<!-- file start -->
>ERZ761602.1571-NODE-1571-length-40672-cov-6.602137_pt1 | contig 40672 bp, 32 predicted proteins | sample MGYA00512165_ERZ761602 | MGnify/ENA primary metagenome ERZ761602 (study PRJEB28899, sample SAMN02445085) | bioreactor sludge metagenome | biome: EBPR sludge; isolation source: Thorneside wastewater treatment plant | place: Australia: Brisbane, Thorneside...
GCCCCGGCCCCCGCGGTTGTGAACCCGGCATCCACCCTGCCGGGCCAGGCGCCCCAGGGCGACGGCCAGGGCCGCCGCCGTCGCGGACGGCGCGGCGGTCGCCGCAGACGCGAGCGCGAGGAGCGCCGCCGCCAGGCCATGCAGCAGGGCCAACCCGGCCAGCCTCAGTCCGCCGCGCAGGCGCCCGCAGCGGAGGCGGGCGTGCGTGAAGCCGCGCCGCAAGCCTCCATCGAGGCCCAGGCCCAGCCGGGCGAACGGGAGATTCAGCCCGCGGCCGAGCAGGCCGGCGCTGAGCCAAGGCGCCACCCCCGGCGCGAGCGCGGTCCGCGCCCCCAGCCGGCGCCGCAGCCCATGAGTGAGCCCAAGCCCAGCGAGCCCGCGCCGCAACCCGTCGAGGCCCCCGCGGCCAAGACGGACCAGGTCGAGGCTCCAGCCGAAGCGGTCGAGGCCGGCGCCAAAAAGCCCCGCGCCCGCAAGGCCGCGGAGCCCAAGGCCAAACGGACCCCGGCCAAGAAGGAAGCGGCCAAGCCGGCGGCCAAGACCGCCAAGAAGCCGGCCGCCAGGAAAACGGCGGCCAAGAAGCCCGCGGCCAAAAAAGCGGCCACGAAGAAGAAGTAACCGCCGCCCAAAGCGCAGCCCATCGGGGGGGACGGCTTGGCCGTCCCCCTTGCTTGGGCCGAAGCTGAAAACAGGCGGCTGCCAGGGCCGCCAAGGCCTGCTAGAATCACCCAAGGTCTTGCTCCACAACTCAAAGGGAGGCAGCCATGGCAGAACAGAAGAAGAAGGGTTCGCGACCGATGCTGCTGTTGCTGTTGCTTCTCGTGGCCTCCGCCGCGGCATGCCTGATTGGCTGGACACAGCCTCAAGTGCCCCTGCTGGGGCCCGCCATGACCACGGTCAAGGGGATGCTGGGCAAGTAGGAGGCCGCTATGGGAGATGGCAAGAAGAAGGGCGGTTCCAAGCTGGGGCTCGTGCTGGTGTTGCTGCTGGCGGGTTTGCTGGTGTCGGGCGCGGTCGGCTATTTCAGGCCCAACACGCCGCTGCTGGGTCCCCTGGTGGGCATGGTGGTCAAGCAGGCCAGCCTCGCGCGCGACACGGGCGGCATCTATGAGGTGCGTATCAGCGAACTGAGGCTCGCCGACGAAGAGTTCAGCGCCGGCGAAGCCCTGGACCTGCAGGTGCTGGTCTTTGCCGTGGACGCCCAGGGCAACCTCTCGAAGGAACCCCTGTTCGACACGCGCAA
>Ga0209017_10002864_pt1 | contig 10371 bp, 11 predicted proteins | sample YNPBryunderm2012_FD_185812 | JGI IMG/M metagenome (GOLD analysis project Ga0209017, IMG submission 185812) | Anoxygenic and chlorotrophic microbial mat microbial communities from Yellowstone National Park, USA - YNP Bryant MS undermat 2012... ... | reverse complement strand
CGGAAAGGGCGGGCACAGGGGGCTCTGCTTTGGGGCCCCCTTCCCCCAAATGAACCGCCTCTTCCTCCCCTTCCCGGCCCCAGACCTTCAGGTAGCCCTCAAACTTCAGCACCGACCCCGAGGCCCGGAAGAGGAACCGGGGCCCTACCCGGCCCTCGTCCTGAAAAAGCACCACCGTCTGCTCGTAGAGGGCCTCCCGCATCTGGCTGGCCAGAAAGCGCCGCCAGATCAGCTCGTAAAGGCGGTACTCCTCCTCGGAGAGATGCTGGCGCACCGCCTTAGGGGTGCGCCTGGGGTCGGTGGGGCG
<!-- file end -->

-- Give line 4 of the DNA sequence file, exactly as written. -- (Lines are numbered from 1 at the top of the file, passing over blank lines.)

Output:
CGGAAAGGGCGGGCACAGGGGGCTCTGCTTTGGGGCCCCCTTCCCCCAAATGAACCGCCTCTTCCTCCCCTTCCCGGCCCCAGACCTTCAGGTAGCCCTCAAACTTCAGCACCGACCCCGAGGCCCGGAAGAGGAACCGGGGCCCTACCCGGCCCTCGTCCTGAAAAAGCACCACCGTCTGCTCGTAGAGGGCCTCCCGCATCTGGCTGGCCAGAAAGCGCCGCCAGATCAGCTCGTAAAGGCGGTACTCCTCCTCGGAGAGATGCTGGCGCACCGCCTTAGGGGTGCGCCTGGGGTCGGTGGGGCG